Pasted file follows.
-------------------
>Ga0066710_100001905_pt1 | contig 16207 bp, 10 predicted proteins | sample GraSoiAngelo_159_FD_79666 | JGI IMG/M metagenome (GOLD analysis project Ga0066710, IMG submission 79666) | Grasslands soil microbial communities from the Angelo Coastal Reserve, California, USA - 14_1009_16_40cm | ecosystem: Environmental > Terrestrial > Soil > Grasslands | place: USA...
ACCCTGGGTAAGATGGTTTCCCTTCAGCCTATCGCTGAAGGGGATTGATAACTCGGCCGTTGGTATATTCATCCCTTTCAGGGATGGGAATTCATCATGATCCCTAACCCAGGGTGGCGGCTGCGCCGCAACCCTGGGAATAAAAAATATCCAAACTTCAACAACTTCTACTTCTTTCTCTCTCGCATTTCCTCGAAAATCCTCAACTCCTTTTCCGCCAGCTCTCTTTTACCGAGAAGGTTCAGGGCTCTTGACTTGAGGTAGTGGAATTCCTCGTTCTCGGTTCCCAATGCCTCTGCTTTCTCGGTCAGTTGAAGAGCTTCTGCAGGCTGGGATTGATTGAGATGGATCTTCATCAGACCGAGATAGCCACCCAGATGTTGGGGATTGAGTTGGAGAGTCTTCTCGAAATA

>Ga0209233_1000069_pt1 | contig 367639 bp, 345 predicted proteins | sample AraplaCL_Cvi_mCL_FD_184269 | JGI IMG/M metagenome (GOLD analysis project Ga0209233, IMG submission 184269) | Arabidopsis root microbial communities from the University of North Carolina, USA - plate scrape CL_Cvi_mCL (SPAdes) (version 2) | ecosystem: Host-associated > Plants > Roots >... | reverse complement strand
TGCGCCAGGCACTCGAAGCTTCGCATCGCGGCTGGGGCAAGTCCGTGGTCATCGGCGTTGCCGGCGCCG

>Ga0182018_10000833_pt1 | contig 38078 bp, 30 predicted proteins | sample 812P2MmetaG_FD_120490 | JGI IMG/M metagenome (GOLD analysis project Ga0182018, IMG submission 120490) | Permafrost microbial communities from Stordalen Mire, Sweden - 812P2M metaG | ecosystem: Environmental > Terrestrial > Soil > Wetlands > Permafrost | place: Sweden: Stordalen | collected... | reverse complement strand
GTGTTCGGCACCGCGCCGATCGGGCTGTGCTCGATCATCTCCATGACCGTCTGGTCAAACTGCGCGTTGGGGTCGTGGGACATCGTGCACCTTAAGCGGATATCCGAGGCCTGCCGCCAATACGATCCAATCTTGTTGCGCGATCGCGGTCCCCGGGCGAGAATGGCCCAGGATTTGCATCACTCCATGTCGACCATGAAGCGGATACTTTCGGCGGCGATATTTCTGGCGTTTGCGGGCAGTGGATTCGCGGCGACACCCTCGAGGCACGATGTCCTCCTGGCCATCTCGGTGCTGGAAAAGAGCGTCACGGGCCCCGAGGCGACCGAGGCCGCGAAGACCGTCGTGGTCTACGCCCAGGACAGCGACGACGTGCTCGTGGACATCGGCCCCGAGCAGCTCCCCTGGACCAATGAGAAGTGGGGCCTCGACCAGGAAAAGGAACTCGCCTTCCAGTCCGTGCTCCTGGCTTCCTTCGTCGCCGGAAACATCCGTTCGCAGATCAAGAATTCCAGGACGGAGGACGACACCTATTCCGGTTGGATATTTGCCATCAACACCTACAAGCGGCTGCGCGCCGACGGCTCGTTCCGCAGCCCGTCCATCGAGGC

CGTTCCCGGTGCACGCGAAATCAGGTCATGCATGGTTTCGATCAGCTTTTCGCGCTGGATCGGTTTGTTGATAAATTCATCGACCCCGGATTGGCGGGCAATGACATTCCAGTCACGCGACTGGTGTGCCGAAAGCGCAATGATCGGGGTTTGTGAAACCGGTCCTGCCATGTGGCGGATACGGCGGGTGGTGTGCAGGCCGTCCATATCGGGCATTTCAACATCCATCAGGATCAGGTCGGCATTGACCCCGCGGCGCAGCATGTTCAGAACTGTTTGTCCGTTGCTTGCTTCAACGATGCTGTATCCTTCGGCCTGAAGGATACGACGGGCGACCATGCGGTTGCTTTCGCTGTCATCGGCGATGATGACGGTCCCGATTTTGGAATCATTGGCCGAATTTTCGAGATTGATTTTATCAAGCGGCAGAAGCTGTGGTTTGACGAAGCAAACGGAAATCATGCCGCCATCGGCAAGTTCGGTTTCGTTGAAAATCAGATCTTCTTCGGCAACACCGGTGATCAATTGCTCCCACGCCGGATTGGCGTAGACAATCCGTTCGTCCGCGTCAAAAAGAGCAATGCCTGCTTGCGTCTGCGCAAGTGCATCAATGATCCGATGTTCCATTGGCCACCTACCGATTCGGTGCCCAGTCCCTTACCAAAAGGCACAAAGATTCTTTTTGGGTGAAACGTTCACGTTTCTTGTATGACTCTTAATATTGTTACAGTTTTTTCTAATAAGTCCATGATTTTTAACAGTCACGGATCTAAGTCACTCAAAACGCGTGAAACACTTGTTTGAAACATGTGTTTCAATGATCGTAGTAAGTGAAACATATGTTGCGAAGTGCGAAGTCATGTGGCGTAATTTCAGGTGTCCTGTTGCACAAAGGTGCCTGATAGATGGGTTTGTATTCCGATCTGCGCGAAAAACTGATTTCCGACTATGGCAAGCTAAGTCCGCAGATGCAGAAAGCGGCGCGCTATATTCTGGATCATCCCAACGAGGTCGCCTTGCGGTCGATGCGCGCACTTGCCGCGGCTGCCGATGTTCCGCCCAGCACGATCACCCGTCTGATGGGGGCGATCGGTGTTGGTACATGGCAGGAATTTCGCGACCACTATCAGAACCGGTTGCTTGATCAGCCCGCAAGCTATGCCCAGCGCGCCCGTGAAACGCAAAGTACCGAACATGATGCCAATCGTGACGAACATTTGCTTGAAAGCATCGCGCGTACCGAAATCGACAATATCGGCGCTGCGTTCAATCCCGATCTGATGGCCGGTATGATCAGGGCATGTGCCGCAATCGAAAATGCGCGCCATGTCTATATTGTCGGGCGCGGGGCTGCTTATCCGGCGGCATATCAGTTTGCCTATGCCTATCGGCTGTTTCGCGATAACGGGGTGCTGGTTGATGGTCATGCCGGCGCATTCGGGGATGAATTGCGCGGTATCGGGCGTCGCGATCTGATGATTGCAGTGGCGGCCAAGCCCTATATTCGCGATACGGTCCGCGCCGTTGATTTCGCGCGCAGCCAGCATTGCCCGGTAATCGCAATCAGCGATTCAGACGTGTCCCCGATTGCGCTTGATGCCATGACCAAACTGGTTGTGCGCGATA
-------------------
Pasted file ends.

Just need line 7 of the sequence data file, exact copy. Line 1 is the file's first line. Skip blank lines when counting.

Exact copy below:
CGTTCCCGGTGCACGCGAAATCAGGTCATGCATGGTTTCGATCAGCTTTTCGCGCTGGATCGGTTTGTTGATAAATTCATCGACCCCGGATTGGCGGGCAATGACATTCCAGTCACGCGACTGGTGTGCCGAAAGCGCAATGATCGGGGTTTGTGAAACCGGTCCTGCCATGTGGCGGATACGGCGGGTGGTGTGCAGGCCGTCCATATCGGGCATTTCAACATCCATCAGGATCAGGTCGGCATTGACCCCGCGGCGCAGCATGTTCAGAACTGTTTGTCCGTTGCTTGCTTCAACGATGCTGTATCCTTCGGCCTGAAGGATACGACGGGCGACCATGCGGTTGCTTTCGCTGTCATCGGCGATGATGACGGTCCCGATTTTGGAATCATTGGCCGAATTTTCGAGATTGATTTTATCAAGCGGCAGAAGCTGTGGTTTGACGAAGCAAACGGAAATCATGCCGCCATCGGCAAGTTCGGTTTCGTTGAAAATCAGATCTTCTTCGGCAACACCGGTGATCAATTGCTCCCACGCCGGATTGGCGTAGACAATCCGTTCGTCCGCGTCAAAAAGAGCAATGCCTGCTTGCGTCTGCGCAAGTGCATCAATGATCCGATGTTCCATTGGCCACCTACCGATTCGGTGCCCAGTCCCTTACCAAAAGGCACAAAGATTCTTTTTGGGTGAAACGTTCACGTTTCTTGTATGACTCTTAATATTGTTACAGTTTTTTCTAATAAGTCCATGATTTTTAACAGTCACGGATCTAAGTCACTCAAAACGCGTGAAACACTTGTTTGAAACATGTGTTTCAATGATCGTAGTAAGTGAAACATATGTTGCGAAGTGCGAAGTCATGTGGCGTAATTTCAGGTGTCCTGTTGCACAAAGGTGCCTGATAGATGGGTTTGTATTCCGATCTGCGCGAAAAACTGATTTCCGACTATGGCAAGCTAAGTCCGCAGATGCAGAAAGCGGCGCGCTATATTCTGGATCATCCCAACGAGGTCGCCTTGCGGTCGATGCGCGCACTTGCCGCGGCTGCCGATGTTCCGCCCAGCACGATCACCCGTCTGATGGGGGCGATCGGTGTTGGTACATGGCAGGAATTTCGCGACCACTATCAGAACCGGTTGCTTGATCAGCCCGCAAGCTATGCCCAGCGCGCCCGTGAAACGCAAAGTACCGAACATGATGCCAATCGTGACGAACATTTGCTTGAAAGCATCGCGCGTACCGAAATCGACAATATCGGCGCTGCGTTCAATCCCGATCTGATGGCCGGTATGATCAGGGCATGTGCCGCAATCGAAAATGCGCGCCATGTCTATATTGTCGGGCGCGGGGCTGCTTATCCGGCGGCATATCAGTTTGCCTATGCCTATCGGCTGTTTCGCGATAACGGGGTGCTGGTTGATGGTCATGCCGGCGCATTCGGGGATGAATTGCGCGGTATCGGGCGTCGCGATCTGATGATTGCAGTGGCGGCCAAGCCCTATATTCGCGATACGGTCCGCGCCGTTGATTTCGCGCGCAGCCAGCATTGCCCGGTAATCGCAATCAGCGATTCAGACGTGTCCCCGATTGCGCTTGATGCCATGACCAAACTGGTTGTGCGCGATA